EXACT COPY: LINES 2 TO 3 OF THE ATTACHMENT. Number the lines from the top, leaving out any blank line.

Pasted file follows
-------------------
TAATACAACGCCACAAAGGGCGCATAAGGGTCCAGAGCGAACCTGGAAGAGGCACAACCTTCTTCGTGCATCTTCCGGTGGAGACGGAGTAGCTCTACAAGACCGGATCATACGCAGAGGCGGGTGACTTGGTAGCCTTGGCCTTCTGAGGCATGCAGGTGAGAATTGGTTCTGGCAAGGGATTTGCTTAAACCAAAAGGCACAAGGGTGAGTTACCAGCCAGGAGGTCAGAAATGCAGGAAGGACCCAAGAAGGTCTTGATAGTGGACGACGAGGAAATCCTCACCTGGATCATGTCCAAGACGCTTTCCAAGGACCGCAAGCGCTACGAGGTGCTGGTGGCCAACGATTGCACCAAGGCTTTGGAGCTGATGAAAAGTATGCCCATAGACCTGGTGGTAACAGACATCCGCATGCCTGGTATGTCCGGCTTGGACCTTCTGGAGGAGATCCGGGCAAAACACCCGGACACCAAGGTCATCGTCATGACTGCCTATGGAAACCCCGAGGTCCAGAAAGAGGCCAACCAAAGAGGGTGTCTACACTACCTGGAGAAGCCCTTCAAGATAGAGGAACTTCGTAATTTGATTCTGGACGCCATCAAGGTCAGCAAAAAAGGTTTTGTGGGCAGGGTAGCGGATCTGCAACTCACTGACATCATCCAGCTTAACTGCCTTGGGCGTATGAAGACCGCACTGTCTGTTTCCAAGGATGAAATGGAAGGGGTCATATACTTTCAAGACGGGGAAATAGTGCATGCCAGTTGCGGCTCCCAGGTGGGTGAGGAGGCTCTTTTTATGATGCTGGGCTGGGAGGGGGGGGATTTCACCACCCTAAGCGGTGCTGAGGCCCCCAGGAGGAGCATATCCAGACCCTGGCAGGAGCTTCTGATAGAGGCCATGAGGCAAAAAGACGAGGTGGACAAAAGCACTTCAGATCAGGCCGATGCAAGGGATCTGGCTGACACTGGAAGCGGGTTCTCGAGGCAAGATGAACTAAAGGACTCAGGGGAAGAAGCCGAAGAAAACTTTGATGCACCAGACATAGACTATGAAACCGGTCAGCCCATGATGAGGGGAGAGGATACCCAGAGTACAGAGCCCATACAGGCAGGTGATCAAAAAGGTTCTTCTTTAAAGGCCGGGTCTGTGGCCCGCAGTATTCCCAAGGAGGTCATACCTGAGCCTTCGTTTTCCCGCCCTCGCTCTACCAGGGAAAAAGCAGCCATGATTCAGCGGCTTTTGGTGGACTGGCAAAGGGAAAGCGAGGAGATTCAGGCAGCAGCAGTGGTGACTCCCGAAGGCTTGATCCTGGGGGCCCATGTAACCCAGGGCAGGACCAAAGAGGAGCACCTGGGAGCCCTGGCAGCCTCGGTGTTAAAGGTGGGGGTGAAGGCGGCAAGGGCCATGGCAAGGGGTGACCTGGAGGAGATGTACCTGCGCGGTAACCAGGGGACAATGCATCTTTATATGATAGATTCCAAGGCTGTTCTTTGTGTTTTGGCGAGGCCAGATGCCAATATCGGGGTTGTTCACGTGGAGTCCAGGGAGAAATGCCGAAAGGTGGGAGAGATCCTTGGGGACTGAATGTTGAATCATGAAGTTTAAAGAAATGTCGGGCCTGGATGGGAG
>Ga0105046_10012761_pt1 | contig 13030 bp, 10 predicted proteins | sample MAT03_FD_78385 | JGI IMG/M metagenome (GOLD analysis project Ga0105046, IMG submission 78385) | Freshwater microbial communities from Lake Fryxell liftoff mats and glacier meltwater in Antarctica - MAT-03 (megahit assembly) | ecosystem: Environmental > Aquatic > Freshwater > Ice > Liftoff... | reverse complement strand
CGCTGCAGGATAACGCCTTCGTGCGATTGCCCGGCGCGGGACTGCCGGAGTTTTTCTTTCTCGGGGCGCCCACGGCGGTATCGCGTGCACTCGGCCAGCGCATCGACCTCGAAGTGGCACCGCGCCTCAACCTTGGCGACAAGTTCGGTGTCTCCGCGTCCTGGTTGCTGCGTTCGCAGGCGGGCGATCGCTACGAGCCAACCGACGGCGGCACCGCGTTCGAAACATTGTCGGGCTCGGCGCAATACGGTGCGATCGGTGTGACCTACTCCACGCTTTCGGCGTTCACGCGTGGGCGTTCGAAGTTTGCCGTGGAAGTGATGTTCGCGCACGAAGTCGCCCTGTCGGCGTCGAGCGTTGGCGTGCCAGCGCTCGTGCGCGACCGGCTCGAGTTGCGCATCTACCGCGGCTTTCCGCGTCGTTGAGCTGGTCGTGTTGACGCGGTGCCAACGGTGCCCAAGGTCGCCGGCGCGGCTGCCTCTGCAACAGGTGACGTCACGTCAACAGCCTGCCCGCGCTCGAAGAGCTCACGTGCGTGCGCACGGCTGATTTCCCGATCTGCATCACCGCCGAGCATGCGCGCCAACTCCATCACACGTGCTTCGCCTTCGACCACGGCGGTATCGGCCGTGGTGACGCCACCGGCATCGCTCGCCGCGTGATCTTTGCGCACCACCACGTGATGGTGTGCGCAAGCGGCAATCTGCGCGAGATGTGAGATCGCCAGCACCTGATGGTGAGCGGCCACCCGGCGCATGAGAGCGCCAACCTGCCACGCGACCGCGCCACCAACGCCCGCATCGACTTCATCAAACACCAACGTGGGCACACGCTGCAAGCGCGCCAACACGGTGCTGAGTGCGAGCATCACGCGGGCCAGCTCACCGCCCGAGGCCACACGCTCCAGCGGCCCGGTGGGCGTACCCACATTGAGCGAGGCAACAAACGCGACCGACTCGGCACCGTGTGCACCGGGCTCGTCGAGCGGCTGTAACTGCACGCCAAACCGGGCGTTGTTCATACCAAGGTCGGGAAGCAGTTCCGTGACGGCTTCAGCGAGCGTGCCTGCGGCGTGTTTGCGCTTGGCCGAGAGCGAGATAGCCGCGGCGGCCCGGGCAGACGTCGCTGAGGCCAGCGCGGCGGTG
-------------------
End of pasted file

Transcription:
>Ga0105046_10012761_pt1 | contig 13030 bp, 10 predicted proteins | sample MAT03_FD_78385 | JGI IMG/M metagenome (GOLD analysis project Ga0105046, IMG submission 78385) | Freshwater microbial communities from Lake Fryxell liftoff mats and glacier meltwater in Antarctica - MAT-03 (megahit assembly) | ecosystem: Environmental > Aquatic > Freshwater > Ice > Liftoff... | reverse complement strand
CGCTGCAGGATAACGCCTTCGTGCGATTGCCCGGCGCGGGACTGCCGGAGTTTTTCTTTCTCGGGGCGCCCACGGCGGTATCGCGTGCACTCGGCCAGCGCATCGACCTCGAAGTGGCACCGCGCCTCAACCTTGGCGACAAGTTCGGTGTCTCCGCGTCCTGGTTGCTGCGTTCGCAGGCGGGCGATCGCTACGAGCCAACCGACGGCGGCACCGCGTTCGAAACATTGTCGGGCTCGGCGCAATACGGTGCGATCGGTGTGACCTACTCCACGCTTTCGGCGTTCACGCGTGGGCGTTCGAAGTTTGCCGTGGAAGTGATGTTCGCGCACGAAGTCGCCCTGTCGGCGTCGAGCGTTGGCGTGCCAGCGCTCGTGCGCGACCGGCTCGAGTTGCGCATCTACCGCGGCTTTCCGCGTCGTTGAGCTGGTCGTGTTGACGCGGTGCCAACGGTGCCCAAGGTCGCCGGCGCGGCTGCCTCTGCAACAGGTGACGTCACGTCAACAGCCTGCCCGCGCTCGAAGAGCTCACGTGCGTGCGCACGGCTGATTTCCCGATCTGCATCACCGCCGAGCATGCGCGCCAACTCCATCACACGTGCTTCGCCTTCGACCACGGCGGTATCGGCCGTGGTGACGCCACCGGCATCGCTCGCCGCGTGATCTTTGCGCACCACCACGTGATGGTGTGCGCAAGCGGCAATCTGCGCGAGATGTGAGATCGCCAGCACCTGATGGTGAGCGGCCACCCGGCGCATGAGAGCGCCAACCTGCCACGCGACCGCGCCACCAACGCCCGCATCGACTTCATCAAACACCAACGTGGGCACACGCTGCAAGCGCGCCAACACGGTGCTGAGTGCGAGCATCACGCGGGCCAGCTCACCGCCCGAGGCCACACGCTCCAGCGGCCCGGTGGGCGTACCCACATTGAGCGAGGCAACAAACGCGACCGACTCGGCACCGTGTGCACCGGGCTCGTCGAGCGGCTGTAACTGCACGCCAAACCGGGCGTTGTTCATACCAAGGTCGGGAAGCAGTTCCGTGACGGCTTCAGCGAGCGTGCCTGCGGCGTGTTTGCGCTTGGCCGAGAGCGAGATAGCCGCGGCGGCCCGGGCAGACGTCGCTGAGGCCAGCGCGGCGGTG